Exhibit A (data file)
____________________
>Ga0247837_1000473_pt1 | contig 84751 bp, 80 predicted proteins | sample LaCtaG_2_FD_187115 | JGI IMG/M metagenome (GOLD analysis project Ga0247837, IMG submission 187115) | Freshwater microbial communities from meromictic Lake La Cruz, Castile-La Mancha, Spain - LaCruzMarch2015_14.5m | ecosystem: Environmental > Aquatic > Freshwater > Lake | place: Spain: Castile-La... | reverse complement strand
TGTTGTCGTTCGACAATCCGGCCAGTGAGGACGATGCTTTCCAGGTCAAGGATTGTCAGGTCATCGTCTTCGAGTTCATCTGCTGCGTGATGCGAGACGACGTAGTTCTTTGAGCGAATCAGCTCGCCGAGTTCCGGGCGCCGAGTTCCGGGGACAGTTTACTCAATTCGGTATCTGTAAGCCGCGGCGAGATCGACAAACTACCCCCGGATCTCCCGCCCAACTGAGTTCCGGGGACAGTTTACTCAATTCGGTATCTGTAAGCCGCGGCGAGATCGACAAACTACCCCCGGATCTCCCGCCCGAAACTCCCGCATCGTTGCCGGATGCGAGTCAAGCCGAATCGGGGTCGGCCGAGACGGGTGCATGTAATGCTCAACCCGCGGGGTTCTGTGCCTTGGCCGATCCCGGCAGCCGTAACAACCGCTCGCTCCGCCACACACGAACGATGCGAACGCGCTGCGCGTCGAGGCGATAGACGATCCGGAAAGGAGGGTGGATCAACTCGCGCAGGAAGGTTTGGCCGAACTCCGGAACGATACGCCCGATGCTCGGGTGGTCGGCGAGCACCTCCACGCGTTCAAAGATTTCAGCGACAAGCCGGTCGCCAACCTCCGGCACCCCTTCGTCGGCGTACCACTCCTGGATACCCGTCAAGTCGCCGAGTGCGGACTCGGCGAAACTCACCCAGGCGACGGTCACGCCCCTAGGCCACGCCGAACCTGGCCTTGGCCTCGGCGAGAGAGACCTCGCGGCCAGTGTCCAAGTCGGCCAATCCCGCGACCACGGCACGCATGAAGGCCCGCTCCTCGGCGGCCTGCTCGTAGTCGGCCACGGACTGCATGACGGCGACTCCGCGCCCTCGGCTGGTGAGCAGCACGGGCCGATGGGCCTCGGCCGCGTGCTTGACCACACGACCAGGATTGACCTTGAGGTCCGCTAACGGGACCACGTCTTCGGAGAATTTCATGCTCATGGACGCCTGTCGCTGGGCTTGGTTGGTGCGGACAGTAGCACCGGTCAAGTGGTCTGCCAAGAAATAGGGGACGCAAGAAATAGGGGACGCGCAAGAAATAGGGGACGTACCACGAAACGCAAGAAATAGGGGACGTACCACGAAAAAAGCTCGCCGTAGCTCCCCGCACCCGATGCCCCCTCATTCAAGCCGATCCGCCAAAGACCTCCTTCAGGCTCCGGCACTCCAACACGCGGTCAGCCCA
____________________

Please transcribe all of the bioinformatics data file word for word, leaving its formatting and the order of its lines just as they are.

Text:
>Ga0247837_1000473_pt1 | contig 84751 bp, 80 predicted proteins | sample LaCtaG_2_FD_187115 | JGI IMG/M metagenome (GOLD analysis project Ga0247837, IMG submission 187115) | Freshwater microbial communities from meromictic Lake La Cruz, Castile-La Mancha, Spain - LaCruzMarch2015_14.5m | ecosystem: Environmental > Aquatic > Freshwater > Lake | place: Spain: Castile-La... | reverse complement strand
TGTTGTCGTTCGACAATCCGGCCAGTGAGGACGATGCTTTCCAGGTCAAGGATTGTCAGGTCATCGTCTTCGAGTTCATCTGCTGCGTGATGCGAGACGACGTAGTTCTTTGAGCGAATCAGCTCGCCGAGTTCCGGGCGCCGAGTTCCGGGGACAGTTTACTCAATTCGGTATCTGTAAGCCGCGGCGAGATCGACAAACTACCCCCGGATCTCCCGCCCAACTGAGTTCCGGGGACAGTTTACTCAATTCGGTATCTGTAAGCCGCGGCGAGATCGACAAACTACCCCCGGATCTCCCGCCCGAAACTCCCGCATCGTTGCCGGATGCGAGTCAAGCCGAATCGGGGTCGGCCGAGACGGGTGCATGTAATGCTCAACCCGCGGGGTTCTGTGCCTTGGCCGATCCCGGCAGCCGTAACAACCGCTCGCTCCGCCACACACGAACGATGCGAACGCGCTGCGCGTCGAGGCGATAGACGATCCGGAAAGGAGGGTGGATCAACTCGCGCAGGAAGGTTTGGCCGAACTCCGGAACGATACGCCCGATGCTCGGGTGGTCGGCGAGCACCTCCACGCGTTCAAAGATTTCAGCGACAAGCCGGTCGCCAACCTCCGGCACCCCTTCGTCGGCGTACCACTCCTGGATACCCGTCAAGTCGCCGAGTGCGGACTCGGCGAAACTCACCCAGGCGACGGTCACGCCCCTAGGCCACGCCGAACCTGGCCTTGGCCTCGGCGAGAGAGACCTCGCGGCCAGTGTCCAAGTCGGCCAATCCCGCGACCACGGCACGCATGAAGGCCCGCTCCTCGGCGGCCTGCTCGTAGTCGGCCACGGACTGCATGACGGCGACTCCGCGCCCTCGGCTGGTGAGCAGCACGGGCCGATGGGCCTCGGCCGCGTGCTTGACCACACGACCAGGATTGACCTTGAGGTCCGCTAACGGGACCACGTCTTCGGAGAATTTCATGCTCATGGACGCCTGTCGCTGGGCTTGGTTGGTGCGGACAGTAGCACCGGTCAAGTGGTCTGCCAAGAAATAGGGGACGCAAGAAATAGGGGACGCGCAAGAAATAGGGGACGTACCACGAAACGCAAGAAATAGGGGACGTACCACGAAAAAAGCTCGCCGTAGCTCCCCGCACCCGATGCCCCCTCATTCAAGCCGATCCGCCAAAGACCTCCTTCAGGCTCCGGCACTCCAACACGCGGTCAGCCCA